The support for these books has been phenomenal and so very humbling. I’ve done book events throughout NZ, Australia, Samoa, American Samoa, Hawaii and several in the USA. Telesa is a required course text at universities that study Pacific Literature and recommended reading in many high schools.  To date, the book that publishers told me would not have an audience – has been avidly read and embraced by thousands of people of all ages worldwide. And not just by Samoans and Pacific islanders. I get emails from palagi readers in America and Europe, asking me for the recipes to the yummy Samoan food, asking where can they learn more about our unique cultural heritage, asking for recommendations of places to stay, telling me “I had never heard of Samoa before, but now I can’t wait to go there.” My journey has shown me that rejection and failure are merely an opportunity to start again, in a new and wiser direction.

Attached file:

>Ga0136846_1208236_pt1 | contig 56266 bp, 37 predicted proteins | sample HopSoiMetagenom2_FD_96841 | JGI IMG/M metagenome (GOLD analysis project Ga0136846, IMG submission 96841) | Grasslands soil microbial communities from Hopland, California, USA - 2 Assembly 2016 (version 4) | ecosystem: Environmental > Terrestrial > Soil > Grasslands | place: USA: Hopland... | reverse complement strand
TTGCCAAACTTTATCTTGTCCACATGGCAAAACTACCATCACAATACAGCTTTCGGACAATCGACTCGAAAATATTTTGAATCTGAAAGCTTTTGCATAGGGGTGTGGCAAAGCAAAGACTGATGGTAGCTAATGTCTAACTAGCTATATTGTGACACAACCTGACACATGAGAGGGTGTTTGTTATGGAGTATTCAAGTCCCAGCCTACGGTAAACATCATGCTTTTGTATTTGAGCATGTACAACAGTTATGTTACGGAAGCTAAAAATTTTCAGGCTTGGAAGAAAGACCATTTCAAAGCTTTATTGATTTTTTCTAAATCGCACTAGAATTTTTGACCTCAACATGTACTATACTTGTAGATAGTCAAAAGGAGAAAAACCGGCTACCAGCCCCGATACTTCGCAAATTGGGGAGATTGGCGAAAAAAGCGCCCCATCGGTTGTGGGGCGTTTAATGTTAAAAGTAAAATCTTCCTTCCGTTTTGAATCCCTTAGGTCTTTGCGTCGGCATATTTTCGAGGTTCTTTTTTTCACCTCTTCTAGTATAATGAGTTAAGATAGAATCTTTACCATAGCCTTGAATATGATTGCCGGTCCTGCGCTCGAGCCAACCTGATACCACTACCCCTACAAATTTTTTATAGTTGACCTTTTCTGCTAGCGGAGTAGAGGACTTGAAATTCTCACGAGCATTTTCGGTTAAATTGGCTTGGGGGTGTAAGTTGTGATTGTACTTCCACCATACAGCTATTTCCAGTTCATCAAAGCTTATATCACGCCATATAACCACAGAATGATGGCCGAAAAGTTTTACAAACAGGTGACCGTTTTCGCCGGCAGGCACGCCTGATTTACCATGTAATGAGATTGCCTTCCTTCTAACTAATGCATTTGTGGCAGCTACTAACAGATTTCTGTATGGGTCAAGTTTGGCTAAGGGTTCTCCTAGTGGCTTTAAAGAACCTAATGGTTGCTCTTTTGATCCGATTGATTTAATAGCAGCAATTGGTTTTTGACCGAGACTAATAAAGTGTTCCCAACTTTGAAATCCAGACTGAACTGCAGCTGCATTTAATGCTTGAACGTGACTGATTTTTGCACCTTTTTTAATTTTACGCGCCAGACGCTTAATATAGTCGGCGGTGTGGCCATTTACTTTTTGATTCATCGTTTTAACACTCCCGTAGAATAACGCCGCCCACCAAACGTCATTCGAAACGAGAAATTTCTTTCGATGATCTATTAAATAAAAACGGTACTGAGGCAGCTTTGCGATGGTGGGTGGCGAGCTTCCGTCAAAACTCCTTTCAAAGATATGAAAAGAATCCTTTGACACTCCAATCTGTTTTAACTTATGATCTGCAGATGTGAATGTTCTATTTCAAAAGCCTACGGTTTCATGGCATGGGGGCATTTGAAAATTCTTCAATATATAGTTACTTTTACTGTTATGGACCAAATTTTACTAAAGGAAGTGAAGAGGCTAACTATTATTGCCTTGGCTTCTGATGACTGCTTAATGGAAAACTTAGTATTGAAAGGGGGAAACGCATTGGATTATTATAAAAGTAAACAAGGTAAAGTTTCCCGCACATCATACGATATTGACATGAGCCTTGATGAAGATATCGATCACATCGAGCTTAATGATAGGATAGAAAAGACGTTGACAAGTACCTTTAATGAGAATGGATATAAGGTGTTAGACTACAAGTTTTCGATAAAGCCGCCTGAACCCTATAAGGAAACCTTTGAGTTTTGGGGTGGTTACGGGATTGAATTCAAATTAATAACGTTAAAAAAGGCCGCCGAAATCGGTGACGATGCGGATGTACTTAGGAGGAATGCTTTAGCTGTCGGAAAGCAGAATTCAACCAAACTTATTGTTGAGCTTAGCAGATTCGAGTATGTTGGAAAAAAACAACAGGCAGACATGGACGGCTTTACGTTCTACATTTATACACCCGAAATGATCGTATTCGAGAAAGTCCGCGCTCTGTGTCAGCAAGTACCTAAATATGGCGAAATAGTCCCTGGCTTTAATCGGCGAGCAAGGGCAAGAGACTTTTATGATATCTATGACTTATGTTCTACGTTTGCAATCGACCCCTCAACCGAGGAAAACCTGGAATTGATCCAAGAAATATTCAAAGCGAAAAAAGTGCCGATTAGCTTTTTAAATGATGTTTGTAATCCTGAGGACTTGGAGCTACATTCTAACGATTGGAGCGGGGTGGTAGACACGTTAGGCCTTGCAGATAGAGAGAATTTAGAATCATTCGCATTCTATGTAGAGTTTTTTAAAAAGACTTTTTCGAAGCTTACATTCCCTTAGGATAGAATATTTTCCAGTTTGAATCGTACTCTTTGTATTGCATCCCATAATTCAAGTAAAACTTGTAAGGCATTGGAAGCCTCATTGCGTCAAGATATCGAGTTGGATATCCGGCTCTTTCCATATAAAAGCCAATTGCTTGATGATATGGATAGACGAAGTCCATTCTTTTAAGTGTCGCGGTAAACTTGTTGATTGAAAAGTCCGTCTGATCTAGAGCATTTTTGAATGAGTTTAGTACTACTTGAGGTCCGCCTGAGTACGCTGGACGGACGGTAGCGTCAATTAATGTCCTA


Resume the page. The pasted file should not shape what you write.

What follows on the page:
2.Be adaptable and innovative.  Be willing to adapt your dream, learn new things and work hard to make it happen. Especially in the face of failure. I’m grateful my novel was rejected so many times. Without that challenge, I would never have turned to digital publishing and now have the independence that comes from being the boss of my own book career. My dream was always to be an author but to realize that, I had to adjust my vision and be willing to go way outside my comfort zone. Before Telesa, I’d never read an e-book and I didn’t own a smartphone. The only thing I used the internet for was email and my blog. My children will tell you I’m technologically clueless – I can’t work the Xbox and I don’t know how to turn on the DVD player. I spent months reading books about digital publishing, hundreds of blogs and online articles about it, teaching myself how to format an e-book and do all the other stuff involved with self-publishing. I was blessed to make wonderful friends in the indie writer community who generously shared their experience with me. My clever sister showed me how to use social media. I had to become a cover designer, a businesswoman, learn about marketing and all kinds of stuff. Being a writer and publisher is hard work, but I’m grateful to have the opportunity to be a full-time writer and have a job that I love.

Each of you has made the bold choice to pursue that which gives you joy. That which allows you to do what you love – and get paid for it. Be prepared to go out of your comfort zone, take risks and work hard to make your dream happen.